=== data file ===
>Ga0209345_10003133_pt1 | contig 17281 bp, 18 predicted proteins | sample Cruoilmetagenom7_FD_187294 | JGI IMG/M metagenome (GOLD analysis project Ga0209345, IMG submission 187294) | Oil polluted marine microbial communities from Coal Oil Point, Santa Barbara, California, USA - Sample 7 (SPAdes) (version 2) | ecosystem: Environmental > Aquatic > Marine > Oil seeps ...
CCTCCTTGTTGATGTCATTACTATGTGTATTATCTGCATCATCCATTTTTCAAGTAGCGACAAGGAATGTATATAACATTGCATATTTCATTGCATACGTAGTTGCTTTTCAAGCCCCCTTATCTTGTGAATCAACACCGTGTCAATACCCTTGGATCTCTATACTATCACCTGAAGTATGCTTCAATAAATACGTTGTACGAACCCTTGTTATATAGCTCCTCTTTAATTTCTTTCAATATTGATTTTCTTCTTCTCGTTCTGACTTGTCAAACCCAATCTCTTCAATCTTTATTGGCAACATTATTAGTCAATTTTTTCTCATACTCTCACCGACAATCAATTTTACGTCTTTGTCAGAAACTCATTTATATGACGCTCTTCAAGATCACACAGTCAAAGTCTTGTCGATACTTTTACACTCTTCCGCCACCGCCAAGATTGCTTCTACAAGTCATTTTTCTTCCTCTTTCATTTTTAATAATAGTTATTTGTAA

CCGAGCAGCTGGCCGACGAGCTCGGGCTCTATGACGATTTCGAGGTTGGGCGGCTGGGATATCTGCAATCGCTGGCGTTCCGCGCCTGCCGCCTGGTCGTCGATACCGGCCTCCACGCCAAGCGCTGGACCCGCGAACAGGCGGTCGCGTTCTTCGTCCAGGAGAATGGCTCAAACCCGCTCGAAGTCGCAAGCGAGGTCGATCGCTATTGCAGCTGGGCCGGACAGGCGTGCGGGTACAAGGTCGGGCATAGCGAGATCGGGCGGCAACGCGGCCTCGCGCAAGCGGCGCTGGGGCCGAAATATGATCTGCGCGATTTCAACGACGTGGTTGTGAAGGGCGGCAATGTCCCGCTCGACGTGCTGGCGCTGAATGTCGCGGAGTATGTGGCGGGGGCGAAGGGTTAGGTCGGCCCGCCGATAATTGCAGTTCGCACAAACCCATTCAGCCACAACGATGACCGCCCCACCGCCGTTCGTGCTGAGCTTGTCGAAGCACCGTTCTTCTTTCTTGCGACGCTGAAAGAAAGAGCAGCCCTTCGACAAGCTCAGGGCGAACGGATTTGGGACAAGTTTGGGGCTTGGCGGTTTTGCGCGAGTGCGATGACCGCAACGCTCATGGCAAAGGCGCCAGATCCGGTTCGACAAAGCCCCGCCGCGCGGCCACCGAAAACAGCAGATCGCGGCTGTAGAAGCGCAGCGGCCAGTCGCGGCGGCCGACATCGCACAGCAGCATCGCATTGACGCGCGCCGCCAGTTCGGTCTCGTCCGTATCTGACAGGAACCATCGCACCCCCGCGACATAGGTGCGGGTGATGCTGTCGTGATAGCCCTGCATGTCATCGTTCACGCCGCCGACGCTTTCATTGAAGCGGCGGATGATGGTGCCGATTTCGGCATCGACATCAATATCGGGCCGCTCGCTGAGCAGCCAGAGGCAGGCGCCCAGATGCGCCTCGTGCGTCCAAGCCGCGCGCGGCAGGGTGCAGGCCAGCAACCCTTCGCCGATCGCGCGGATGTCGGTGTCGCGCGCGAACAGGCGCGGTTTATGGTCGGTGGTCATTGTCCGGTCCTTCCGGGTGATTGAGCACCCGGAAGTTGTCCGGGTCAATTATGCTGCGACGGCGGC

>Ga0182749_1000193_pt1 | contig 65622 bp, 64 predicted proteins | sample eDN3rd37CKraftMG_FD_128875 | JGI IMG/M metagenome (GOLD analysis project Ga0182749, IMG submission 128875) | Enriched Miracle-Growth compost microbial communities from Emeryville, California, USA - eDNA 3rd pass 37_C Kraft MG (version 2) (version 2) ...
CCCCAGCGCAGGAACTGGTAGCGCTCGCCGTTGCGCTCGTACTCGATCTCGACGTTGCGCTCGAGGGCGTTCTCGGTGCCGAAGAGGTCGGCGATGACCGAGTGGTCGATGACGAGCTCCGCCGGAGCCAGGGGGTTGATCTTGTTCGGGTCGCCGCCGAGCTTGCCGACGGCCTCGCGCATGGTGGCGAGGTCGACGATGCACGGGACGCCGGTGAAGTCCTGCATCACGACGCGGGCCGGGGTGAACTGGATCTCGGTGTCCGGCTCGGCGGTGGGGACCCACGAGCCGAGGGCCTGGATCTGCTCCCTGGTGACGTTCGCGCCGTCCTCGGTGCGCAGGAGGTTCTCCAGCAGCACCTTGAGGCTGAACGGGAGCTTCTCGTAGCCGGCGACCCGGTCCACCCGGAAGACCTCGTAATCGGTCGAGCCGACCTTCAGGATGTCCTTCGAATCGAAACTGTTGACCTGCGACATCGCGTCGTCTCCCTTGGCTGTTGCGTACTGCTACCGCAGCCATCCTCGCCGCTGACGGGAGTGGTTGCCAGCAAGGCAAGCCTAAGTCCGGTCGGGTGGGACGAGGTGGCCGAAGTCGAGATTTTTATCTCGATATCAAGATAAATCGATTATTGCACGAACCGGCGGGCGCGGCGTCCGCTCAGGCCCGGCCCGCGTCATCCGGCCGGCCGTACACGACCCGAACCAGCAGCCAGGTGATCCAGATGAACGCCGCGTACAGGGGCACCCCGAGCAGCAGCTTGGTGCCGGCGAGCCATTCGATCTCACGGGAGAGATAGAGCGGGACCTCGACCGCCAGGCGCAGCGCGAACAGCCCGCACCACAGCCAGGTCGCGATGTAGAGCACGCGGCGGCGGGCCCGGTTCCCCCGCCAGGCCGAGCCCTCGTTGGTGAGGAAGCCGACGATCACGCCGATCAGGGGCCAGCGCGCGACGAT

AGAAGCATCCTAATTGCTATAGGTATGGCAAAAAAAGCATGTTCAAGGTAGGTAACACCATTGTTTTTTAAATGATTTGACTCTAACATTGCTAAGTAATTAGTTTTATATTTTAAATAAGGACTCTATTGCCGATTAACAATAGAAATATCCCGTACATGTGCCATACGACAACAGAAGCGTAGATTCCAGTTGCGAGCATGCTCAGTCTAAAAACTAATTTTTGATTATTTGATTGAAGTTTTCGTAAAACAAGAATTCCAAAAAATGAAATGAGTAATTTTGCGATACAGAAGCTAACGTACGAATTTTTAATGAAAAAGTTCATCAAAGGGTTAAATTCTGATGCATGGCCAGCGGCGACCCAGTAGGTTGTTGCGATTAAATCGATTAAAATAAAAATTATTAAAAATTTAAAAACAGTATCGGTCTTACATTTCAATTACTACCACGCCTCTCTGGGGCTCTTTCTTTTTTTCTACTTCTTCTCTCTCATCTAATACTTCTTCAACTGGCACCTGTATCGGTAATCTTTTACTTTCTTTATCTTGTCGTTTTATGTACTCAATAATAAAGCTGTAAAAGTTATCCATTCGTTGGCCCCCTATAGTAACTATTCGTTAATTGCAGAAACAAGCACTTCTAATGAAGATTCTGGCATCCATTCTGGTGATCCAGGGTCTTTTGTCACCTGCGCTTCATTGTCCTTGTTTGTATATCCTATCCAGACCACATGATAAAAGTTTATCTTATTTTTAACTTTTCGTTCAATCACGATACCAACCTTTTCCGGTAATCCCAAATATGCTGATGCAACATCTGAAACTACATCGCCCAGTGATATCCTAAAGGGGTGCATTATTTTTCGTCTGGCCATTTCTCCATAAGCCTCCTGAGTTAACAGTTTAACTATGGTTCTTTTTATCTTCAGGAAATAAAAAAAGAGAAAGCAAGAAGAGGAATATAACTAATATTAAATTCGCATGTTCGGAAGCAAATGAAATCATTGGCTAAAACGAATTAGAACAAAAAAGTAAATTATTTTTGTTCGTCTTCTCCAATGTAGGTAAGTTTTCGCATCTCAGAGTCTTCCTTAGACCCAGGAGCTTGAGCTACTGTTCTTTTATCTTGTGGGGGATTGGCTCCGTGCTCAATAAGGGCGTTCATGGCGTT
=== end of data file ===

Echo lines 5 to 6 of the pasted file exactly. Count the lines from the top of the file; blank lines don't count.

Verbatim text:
CCCCAGCGCAGGAACTGGTAGCGCTCGCCGTTGCGCTCGTACTCGATCTCGACGTTGCGCTCGAGGGCGTTCTCGGTGCCGAAGAGGTCGGCGATGACCGAGTGGTCGATGACGAGCTCCGCCGGAGCCAGGGGGTTGATCTTGTTCGGGTCGCCGCCGAGCTTGCCGACGGCCTCGCGCATGGTGGCGAGGTCGACGATGCACGGGACGCCGGTGAAGTCCTGCATCACGACGCGGGCCGGGGTGAACTGGATCTCGGTGTCCGGCTCGGCGGTGGGGACCCACGAGCCGAGGGCCTGGATCTGCTCCCTGGTGACGTTCGCGCCGTCCTCGGTGCGCAGGAGGTTCTCCAGCAGCACCTTGAGGCTGAACGGGAGCTTCTCGTAGCCGGCGACCCGGTCCACCCGGAAGACCTCGTAATCGGTCGAGCCGACCTTCAGGATGTCCTTCGAATCGAAACTGTTGACCTGCGACATCGCGTCGTCTCCCTTGGCTGTTGCGTACTGCTACCGCAGCCATCCTCGCCGCTGACGGGAGTGGTTGCCAGCAAGGCAAGCCTAAGTCCGGTCGGGTGGGACGAGGTGGCCGAAGTCGAGATTTTTATCTCGATATCAAGATAAATCGATTATTGCACGAACCGGCGGGCGCGGCGTCCGCTCAGGCCCGGCCCGCGTCATCCGGCCGGCCGTACACGACCCGAACCAGCAGCCAGGTGATCCAGATGAACGCCGCGTACAGGGGCACCCCGAGCAGCAGCTTGGTGCCGGCGAGCCATTCGATCTCACGGGAGAGATAGAGCGGGACCTCGACCGCCAGGCGCAGCGCGAACAGCCCGCACCACAGCCAGGTCGCGATGTAGAGCACGCGGCGGCGGGCCCGGTTCCCCCGCCAGGCCGAGCCCTCGTTGGTGAGGAAGCCGACGATCACGCCGATCAGGGGCCAGCGCGCGACGAT

AGAAGCATCCTAATTGCTATAGGTATGGCAAAAAAAGCATGTTCAAGGTAGGTAACACCATTGTTTTTTAAATGATTTGACTCTAACATTGCTAAGTAATTAGTTTTATATTTTAAATAAGGACTCTATTGCCGATTAACAATAGAAATATCCCGTACATGTGCCATACGACAACAGAAGCGTAGATTCCAGTTGCGAGCATGCTCAGTCTAAAAACTAATTTTTGATTATTTGATTGAAGTTTTCGTAAAACAAGAATTCCAAAAAATGAAATGAGTAATTTTGCGATACAGAAGCTAACGTACGAATTTTTAATGAAAAAGTTCATCAAAGGGTTAAATTCTGATGCATGGCCAGCGGCGACCCAGTAGGTTGTTGCGATTAAATCGATTAAAATAAAAATTATTAAAAATTTAAAAACAGTATCGGTCTTACATTTCAATTACTACCACGCCTCTCTGGGGCTCTTTCTTTTTTTCTACTTCTTCTCTCTCATCTAATACTTCTTCAACTGGCACCTGTATCGGTAATCTTTTACTTTCTTTATCTTGTCGTTTTATGTACTCAATAATAAAGCTGTAAAAGTTATCCATTCGTTGGCCCCCTATAGTAACTATTCGTTAATTGCAGAAACAAGCACTTCTAATGAAGATTCTGGCATCCATTCTGGTGATCCAGGGTCTTTTGTCACCTGCGCTTCATTGTCCTTGTTTGTATATCCTATCCAGACCACATGATAAAAGTTTATCTTATTTTTAACTTTTCGTTCAATCACGATACCAACCTTTTCCGGTAATCCCAAATATGCTGATGCAACATCTGAAACTACATCGCCCAGTGATATCCTAAAGGGGTGCATTATTTTTCGTCTGGCCATTTCTCCATAAGCCTCCTGAGTTAACAGTTTAACTATGGTTCTTTTTATCTTCAGGAAATAAAAAAAGAGAAAGCAAGAAGAGGAATATAACTAATATTAAATTCGCATGTTCGGAAGCAAATGAAATCATTGGCTAAAACGAATTAGAACAAAAAAGTAAATTATTTTTGTTCGTCTTCTCCAATGTAGGTAAGTTTTCGCATCTCAGAGTCTTCCTTAGACCCAGGAGCTTGAGCTACTGTTCTTTTATCTTGTGGGGGATTGGCTCCGTGCTCAATAAGGGCGTTCATGGCGTT